Supporting policy definition: jointly translating outcomes from the collective process into specific options for policy definition and implementation.
Reconfiguring the policy system: in a way that makes it more apt to address long-term challenges.
Symbolic function: indicating to the public that policy is based on rational information.
The paper is structured as follows: Section 2 presents project descriptions including the external context, goals and objectives, methodology and results. In Section 3, the main expected and actually produced effects of each project are analysed, along with the lessons learned after their implementation. Finally, Section 4 presents an analysis of the projects’ external and internal evolution in terms of applied methodologies, achieved results, produced effects and conclusions made based on the analysis.
2. Presenting the projects: selecting priority S&T areas and critical technologies in 1995-2015
2.1 The 1995-1996 project
The first project on identifying PAs and CTs was initiated in 1995. After the collapse of the USSR, the Russian economy was in a critical state: in 1990-1995, the GDP dropped by almost 40 per cent, the previously established economic ties were disrupted, numerous high-tech enterprises and most of applied R&D organisations connected with the heavy industry and the defence sector went bankrupt. The economy has shifted towards mining industries; the need for technological modernisation was dire (Gokhberg and Sokolov, 2017). However, owing to the crisis public R&D expenditures were being cut faster, and more extensively, than other budget appropriations. Meanwhile, the S&T sector inherited from the USSR needed to adjust to the new economic and political system. Preserving the core S&T potential was one of the most crucial objectives of the period. Creating an economy based on advanced technologies was supposed to become a decisive factor of achieving growth and technological independence, making Russian S&T products competitive and increasing the quality of life. S&T priority setting was expected to provide a basis for emergence of advanced high-tech industry in Russia.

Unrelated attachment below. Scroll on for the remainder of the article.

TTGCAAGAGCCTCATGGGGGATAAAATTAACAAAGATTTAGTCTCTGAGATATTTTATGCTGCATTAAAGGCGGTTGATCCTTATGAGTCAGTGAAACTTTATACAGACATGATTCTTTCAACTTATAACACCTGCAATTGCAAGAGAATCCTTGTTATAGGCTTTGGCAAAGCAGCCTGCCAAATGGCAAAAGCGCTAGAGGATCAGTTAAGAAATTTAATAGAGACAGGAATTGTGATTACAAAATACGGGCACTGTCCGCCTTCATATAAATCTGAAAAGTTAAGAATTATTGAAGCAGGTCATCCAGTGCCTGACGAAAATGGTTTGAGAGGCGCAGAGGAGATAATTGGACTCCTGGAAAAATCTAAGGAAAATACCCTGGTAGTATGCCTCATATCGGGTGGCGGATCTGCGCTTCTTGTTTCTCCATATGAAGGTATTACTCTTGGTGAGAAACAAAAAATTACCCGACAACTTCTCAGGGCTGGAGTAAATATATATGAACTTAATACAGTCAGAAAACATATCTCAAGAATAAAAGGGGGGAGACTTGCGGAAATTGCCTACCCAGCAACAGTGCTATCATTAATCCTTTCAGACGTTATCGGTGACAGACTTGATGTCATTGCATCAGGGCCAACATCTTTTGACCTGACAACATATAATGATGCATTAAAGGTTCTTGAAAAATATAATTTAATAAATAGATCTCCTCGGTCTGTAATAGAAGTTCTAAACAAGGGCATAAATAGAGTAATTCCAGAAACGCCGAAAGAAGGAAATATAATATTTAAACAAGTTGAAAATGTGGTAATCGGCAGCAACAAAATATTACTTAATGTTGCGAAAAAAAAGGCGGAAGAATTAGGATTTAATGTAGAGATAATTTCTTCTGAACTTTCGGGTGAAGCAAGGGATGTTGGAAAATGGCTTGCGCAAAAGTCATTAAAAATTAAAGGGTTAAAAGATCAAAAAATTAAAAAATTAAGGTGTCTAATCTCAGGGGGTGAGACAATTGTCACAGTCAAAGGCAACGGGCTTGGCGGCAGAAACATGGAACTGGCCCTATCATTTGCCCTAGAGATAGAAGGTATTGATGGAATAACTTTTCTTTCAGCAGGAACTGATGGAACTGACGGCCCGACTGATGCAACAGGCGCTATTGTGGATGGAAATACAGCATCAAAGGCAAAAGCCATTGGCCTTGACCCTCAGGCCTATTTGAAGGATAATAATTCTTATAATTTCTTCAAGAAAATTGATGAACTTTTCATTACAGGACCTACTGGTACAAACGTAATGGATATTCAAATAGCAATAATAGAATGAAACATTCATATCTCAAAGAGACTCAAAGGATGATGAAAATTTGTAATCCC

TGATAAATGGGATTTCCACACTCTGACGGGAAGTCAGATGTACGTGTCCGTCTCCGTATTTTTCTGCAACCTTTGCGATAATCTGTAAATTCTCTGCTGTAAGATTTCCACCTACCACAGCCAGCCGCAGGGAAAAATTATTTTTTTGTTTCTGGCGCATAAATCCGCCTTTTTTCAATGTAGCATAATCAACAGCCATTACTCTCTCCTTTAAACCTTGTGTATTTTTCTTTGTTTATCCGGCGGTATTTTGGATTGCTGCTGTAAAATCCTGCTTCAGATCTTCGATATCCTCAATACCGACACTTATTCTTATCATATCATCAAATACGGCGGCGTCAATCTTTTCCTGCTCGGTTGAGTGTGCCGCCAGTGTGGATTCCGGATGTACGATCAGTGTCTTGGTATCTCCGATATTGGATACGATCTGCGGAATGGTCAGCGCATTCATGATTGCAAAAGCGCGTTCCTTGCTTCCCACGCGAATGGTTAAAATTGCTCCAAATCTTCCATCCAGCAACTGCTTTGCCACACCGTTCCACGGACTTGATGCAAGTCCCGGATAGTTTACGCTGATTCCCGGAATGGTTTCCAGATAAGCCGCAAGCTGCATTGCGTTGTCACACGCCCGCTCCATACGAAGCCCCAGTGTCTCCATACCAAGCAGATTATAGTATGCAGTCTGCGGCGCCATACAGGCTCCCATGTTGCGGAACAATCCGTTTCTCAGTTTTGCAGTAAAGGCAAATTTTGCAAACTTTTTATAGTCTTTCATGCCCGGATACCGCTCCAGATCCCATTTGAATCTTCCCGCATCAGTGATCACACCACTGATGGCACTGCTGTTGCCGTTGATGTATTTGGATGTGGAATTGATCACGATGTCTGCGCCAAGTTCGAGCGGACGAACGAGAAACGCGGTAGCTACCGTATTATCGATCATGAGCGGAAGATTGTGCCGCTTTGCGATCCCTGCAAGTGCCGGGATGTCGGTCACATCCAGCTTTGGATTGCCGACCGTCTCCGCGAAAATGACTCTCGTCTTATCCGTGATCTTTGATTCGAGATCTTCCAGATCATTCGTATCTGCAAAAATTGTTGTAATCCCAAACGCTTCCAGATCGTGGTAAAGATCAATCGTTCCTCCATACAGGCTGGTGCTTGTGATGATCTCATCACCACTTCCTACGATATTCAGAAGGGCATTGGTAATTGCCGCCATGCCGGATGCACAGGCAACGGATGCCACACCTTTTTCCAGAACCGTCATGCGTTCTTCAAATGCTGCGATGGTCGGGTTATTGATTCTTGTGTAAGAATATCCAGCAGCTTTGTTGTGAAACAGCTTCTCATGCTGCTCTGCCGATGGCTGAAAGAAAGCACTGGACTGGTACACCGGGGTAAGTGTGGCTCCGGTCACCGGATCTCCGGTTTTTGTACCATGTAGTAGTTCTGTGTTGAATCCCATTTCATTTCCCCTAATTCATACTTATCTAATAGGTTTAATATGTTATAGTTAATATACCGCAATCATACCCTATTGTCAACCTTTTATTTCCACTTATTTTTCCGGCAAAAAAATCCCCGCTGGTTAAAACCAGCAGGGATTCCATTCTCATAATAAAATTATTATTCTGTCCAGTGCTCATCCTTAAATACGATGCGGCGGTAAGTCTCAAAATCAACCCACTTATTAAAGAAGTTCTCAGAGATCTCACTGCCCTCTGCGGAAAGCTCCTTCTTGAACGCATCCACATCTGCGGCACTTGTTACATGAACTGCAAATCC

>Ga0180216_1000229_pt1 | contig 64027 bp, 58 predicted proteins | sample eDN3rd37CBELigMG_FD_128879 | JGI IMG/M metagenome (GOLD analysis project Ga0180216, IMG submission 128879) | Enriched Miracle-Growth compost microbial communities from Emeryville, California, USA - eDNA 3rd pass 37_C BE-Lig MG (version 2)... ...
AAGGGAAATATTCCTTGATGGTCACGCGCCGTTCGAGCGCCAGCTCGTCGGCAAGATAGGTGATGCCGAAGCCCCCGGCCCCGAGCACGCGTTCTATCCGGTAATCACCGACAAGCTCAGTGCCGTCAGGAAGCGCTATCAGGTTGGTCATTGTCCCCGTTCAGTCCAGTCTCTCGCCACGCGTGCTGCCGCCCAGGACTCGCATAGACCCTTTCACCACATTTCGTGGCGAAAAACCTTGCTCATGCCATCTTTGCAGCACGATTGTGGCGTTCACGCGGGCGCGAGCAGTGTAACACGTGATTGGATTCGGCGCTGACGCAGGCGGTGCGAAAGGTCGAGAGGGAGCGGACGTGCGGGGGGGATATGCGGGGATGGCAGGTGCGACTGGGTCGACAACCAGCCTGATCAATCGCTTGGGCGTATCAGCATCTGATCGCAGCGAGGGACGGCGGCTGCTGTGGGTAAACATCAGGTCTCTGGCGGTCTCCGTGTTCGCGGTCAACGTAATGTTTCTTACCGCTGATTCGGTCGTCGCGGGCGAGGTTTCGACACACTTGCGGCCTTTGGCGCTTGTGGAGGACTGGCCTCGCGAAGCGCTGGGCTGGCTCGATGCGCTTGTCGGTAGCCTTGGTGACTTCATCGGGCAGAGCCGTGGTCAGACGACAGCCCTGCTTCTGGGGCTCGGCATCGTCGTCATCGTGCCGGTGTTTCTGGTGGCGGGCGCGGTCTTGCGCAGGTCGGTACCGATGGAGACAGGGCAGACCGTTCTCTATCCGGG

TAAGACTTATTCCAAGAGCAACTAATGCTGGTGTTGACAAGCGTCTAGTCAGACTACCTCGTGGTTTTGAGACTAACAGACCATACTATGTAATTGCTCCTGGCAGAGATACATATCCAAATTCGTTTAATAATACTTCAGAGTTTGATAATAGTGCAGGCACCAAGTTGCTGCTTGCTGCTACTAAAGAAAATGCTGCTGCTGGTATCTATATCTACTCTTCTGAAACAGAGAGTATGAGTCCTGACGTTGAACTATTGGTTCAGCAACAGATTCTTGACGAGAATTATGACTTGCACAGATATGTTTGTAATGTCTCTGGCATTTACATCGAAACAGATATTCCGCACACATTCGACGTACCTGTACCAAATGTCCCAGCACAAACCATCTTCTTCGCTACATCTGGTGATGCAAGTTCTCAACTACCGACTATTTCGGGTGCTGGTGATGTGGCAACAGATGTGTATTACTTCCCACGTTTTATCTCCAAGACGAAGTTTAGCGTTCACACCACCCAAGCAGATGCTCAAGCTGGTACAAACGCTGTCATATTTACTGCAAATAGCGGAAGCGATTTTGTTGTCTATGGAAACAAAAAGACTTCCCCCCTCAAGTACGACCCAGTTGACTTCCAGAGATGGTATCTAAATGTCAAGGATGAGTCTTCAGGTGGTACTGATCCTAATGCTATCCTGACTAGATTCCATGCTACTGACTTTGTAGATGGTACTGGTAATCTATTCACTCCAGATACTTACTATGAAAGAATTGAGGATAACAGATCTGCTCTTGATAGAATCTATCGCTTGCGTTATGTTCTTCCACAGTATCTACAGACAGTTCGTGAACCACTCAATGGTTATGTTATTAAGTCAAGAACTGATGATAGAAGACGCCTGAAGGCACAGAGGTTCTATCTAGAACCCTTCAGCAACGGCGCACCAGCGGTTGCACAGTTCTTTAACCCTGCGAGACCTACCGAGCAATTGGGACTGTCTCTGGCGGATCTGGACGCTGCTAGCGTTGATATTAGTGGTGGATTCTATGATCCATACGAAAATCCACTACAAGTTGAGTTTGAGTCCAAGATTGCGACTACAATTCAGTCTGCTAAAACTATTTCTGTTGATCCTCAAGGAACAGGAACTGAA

In a situation of severe budgetary constraints, the objective was to identify a limited number of CTs to receive public financial support, whose development would sufficiently quickly generate tangible socio-economic benefits. Accordingly, only technologies matching national development goals, and with a potential to be developed within the next ten years were considered for inclusion in the list.
While identifying S&T priority areas, the experts considered relevant priorities set by technologically developed countries (e.g. ICT, medicine and health, nanotechnology, etc.), and areas whose advancement would match specific features of the Russian economy (such as transport, fuel and energy and efficient environmental management). The first draft of the CT list was composed on the basis of a multistage Delphi survey involving hundreds of experts from academic institutes, universities and industrial companies.
To select critical technologies, experts were asked to consider how they affect quality of life, competitiveness of Russian products and services, how economically efficient they were, whether they could provide a basis for developing a large number of other technologies, and significantly affect various sectors of the Russian economy.